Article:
Estate litigation is on the rise, and if you are facing a dispute over a will or how a relative is dealing with property before their death, it can be very helpful to know your rights and obligations. We are living through a time of significant inter-generational wealth transfers. We also live in a part of the world where real estate prices mean that the value of the assets involved is more significant than ever before. This increases the stakes when it comes to how people decide to distribute their assets to beneficiaries under a will or trust.

A well-drafted will and a thoughtfully constructed estate plan will help ensure that the property and assets of a will-maker are distributed according to their wishes. However, even with careful estate planning, there may be situations where disputes arise over an estate before and after death.

Disputes over wills, estates, and family trusts are emotionally charged and can lead to hard feelings among family members. When strong emotions are involved, and important relationships are potentially at risk, it can be a tremendous help to have an objective estate litigation advisor in your corner. We can help you weigh the pros and cons of your options and give you the information you need to make an informed decision about how you want to proceed. We can then represent you in resolving the dispute either through alternative dispute resolution or in court, if that becomes necessary.

Wills, Trusts, and Estates Disputes

Even if a deceased person seeks advice from accounting and financial planning professionals, and has their will prepared by an experienced estates lawyer, disputes can arise. Some common sources of conflict are listed below.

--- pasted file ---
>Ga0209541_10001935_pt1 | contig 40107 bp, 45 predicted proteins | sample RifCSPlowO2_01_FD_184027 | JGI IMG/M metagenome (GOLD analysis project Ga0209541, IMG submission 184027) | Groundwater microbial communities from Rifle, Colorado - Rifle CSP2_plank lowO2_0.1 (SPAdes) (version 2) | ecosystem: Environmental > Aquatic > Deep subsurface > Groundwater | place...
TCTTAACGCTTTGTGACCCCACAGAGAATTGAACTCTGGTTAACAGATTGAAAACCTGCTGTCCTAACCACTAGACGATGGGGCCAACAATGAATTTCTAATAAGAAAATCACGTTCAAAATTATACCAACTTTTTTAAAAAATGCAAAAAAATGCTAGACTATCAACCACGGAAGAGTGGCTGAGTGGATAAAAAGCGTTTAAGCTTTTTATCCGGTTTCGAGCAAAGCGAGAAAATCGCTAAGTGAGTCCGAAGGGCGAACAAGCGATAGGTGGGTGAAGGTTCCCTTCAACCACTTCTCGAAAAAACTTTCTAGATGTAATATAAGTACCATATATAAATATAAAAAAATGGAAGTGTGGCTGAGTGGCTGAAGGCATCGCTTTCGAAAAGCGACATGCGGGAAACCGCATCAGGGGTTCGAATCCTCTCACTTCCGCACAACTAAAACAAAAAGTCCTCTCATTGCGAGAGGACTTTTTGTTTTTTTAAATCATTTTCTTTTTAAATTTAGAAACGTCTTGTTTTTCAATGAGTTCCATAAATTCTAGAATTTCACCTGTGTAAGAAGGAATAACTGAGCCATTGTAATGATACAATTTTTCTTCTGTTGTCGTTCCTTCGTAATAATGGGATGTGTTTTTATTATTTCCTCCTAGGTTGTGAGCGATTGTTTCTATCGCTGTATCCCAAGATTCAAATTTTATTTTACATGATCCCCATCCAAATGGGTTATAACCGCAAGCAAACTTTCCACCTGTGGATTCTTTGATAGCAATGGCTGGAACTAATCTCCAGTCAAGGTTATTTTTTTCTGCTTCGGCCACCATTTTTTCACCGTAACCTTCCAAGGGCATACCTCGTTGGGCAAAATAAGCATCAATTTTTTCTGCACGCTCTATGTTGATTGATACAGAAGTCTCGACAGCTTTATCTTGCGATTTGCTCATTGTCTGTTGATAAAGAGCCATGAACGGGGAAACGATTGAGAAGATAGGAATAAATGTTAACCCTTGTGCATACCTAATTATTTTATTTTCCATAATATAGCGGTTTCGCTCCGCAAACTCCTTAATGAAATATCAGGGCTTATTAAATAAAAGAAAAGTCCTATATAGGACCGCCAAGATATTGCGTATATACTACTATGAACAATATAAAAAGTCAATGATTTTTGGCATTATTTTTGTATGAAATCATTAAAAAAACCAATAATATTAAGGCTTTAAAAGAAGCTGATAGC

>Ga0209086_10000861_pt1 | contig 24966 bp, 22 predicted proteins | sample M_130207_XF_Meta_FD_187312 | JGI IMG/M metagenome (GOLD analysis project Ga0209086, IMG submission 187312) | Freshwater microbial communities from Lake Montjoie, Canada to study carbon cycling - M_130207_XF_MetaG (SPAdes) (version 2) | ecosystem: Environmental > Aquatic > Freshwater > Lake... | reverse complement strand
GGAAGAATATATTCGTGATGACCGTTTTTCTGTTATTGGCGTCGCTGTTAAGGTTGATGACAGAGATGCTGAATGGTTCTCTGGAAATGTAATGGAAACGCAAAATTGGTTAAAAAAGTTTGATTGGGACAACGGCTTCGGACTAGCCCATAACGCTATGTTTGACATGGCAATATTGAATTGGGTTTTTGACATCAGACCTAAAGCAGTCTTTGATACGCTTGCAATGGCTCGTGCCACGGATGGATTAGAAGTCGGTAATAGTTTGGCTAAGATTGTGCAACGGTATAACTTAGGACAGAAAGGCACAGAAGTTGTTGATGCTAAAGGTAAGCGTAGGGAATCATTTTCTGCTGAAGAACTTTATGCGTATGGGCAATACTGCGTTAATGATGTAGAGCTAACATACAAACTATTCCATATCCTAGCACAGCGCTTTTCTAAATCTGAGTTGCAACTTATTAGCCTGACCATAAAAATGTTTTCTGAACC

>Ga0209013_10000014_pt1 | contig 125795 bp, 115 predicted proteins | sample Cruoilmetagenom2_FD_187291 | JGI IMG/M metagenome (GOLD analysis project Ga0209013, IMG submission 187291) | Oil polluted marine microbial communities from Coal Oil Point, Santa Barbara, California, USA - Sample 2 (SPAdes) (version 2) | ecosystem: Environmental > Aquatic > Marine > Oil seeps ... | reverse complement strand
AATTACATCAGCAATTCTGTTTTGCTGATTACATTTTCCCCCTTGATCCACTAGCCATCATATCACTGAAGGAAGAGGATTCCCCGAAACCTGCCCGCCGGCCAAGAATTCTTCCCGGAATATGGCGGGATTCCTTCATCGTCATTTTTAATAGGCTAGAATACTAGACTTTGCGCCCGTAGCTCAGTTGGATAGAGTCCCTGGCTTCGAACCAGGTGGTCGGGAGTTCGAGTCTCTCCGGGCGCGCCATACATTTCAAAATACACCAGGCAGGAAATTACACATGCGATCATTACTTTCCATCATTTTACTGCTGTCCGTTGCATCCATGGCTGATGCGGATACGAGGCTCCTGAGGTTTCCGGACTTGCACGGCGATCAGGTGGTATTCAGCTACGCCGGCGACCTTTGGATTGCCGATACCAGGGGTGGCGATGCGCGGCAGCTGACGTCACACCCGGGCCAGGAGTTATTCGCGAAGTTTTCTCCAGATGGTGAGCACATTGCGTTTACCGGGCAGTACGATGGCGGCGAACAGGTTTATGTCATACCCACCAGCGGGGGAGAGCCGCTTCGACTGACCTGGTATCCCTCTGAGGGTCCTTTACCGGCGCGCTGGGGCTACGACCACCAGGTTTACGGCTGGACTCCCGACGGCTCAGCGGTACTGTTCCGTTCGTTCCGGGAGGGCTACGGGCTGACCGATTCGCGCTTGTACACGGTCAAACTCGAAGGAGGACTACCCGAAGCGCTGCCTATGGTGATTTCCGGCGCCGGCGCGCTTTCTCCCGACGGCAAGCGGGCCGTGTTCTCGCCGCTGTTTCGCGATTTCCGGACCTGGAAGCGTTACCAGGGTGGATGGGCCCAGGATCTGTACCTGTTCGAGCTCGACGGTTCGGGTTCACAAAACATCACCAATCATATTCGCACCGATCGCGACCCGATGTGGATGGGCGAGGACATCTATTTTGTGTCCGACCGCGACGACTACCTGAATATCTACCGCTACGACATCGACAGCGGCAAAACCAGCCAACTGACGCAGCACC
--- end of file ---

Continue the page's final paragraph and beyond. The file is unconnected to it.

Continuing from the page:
• Inaccurate advice or mistakes about who owns an asset and whether it is included in the will. This might cover things like joint tenancies, joint financial accounts, gifts given during the will-maker’s life time, designated beneficiaries under insurance policies and so on.
  • Legal capacity of the will-maker at the time they gave instructions to make or change a will. This dispute typically involves challenging the capacity of the will-maker. This may arise in cases where an elderly will-maker makes changes to an existing will after they have started to show signs of dementia or other cognitive difficulties.
  • Undue influence or pressure on the will-maker by a third party to make decisions or deal with assets a certain way.
  • Family estrangements resulting in a child or spouse being disinherited.
  • A claim that a will is unfair, based on an unequal division of assets among relatives or in the case where a spouse or child has been disinherited. These kinds of disputes involve a wills variation application under the Wills Variation Act.
  • Failure to comply with the legal requirements for making a will. Challenges of this nature may involve a BC court’s discretion to cure a deficiency in a will (essential fix a will so that it complies with the requirements for valid wills under the Wills, Estates and Succession Act, which is the statute that governs wills and estates administration in British Columbia.